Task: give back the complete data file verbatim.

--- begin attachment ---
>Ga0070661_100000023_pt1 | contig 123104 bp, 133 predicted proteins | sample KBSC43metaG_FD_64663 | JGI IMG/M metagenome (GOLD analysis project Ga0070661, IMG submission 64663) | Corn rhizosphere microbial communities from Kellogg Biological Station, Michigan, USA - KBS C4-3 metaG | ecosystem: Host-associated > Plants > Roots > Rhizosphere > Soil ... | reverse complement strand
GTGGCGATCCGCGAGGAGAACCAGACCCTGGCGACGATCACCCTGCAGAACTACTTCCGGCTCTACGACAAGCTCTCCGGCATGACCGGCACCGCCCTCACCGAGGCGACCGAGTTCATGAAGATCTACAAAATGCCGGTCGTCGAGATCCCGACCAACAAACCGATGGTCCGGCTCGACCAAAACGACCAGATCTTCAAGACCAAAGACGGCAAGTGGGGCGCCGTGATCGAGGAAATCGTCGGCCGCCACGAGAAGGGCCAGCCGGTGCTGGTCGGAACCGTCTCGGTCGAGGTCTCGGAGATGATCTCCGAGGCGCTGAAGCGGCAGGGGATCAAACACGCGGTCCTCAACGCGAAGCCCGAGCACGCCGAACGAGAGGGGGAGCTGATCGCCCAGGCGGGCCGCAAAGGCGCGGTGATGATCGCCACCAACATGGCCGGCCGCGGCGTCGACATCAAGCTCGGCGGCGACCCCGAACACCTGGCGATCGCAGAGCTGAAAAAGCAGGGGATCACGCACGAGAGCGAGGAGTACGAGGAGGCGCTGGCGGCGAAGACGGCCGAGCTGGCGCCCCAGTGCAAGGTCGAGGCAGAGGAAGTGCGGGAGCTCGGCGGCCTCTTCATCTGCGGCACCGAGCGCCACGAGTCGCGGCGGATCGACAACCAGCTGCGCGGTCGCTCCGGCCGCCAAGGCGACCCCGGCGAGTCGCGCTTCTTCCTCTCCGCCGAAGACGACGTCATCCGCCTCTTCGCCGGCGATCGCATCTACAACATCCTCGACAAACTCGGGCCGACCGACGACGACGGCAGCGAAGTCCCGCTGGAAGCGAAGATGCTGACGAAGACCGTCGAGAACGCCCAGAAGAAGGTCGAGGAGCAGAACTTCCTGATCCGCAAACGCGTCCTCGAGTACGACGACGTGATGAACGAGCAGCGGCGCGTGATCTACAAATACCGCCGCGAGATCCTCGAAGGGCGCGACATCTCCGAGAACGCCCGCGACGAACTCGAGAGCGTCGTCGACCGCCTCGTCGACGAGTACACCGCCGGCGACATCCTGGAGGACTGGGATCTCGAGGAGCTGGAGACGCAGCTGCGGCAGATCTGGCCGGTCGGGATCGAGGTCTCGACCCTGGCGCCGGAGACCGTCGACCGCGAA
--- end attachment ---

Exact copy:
>Ga0070661_100000023_pt1 | contig 123104 bp, 133 predicted proteins | sample KBSC43metaG_FD_64663 | JGI IMG/M metagenome (GOLD analysis project Ga0070661, IMG submission 64663) | Corn rhizosphere microbial communities from Kellogg Biological Station, Michigan, USA - KBS C4-3 metaG | ecosystem: Host-associated > Plants > Roots > Rhizosphere > Soil ... | reverse complement strand
GTGGCGATCCGCGAGGAGAACCAGACCCTGGCGACGATCACCCTGCAGAACTACTTCCGGCTCTACGACAAGCTCTCCGGCATGACCGGCACCGCCCTCACCGAGGCGACCGAGTTCATGAAGATCTACAAAATGCCGGTCGTCGAGATCCCGACCAACAAACCGATGGTCCGGCTCGACCAAAACGACCAGATCTTCAAGACCAAAGACGGCAAGTGGGGCGCCGTGATCGAGGAAATCGTCGGCCGCCACGAGAAGGGCCAGCCGGTGCTGGTCGGAACCGTCTCGGTCGAGGTCTCGGAGATGATCTCCGAGGCGCTGAAGCGGCAGGGGATCAAACACGCGGTCCTCAACGCGAAGCCCGAGCACGCCGAACGAGAGGGGGAGCTGATCGCCCAGGCGGGCCGCAAAGGCGCGGTGATGATCGCCACCAACATGGCCGGCCGCGGCGTCGACATCAAGCTCGGCGGCGACCCCGAACACCTGGCGATCGCAGAGCTGAAAAAGCAGGGGATCACGCACGAGAGCGAGGAGTACGAGGAGGCGCTGGCGGCGAAGACGGCCGAGCTGGCGCCCCAGTGCAAGGTCGAGGCAGAGGAAGTGCGGGAGCTCGGCGGCCTCTTCATCTGCGGCACCGAGCGCCACGAGTCGCGGCGGATCGACAACCAGCTGCGCGGTCGCTCCGGCCGCCAAGGCGACCCCGGCGAGTCGCGCTTCTTCCTCTCCGCCGAAGACGACGTCATCCGCCTCTTCGCCGGCGATCGCATCTACAACATCCTCGACAAACTCGGGCCGACCGACGACGACGGCAGCGAAGTCCCGCTGGAAGCGAAGATGCTGACGAAGACCGTCGAGAACGCCCAGAAGAAGGTCGAGGAGCAGAACTTCCTGATCCGCAAACGCGTCCTCGAGTACGACGACGTGATGAACGAGCAGCGGCGCGTGATCTACAAATACCGCCGCGAGATCCTCGAAGGGCGCGACATCTCCGAGAACGCCCGCGACGAACTCGAGAGCGTCGTCGACCGCCTCGTCGACGAGTACACCGCCGGCGACATCCTGGAGGACTGGGATCTCGAGGAGCTGGAGACGCAGCTGCGGCAGATCTGGCCGGTCGGGATCGAGGTCTCGACCCTGGCGCCGGAGACCGTCGACCGCGAA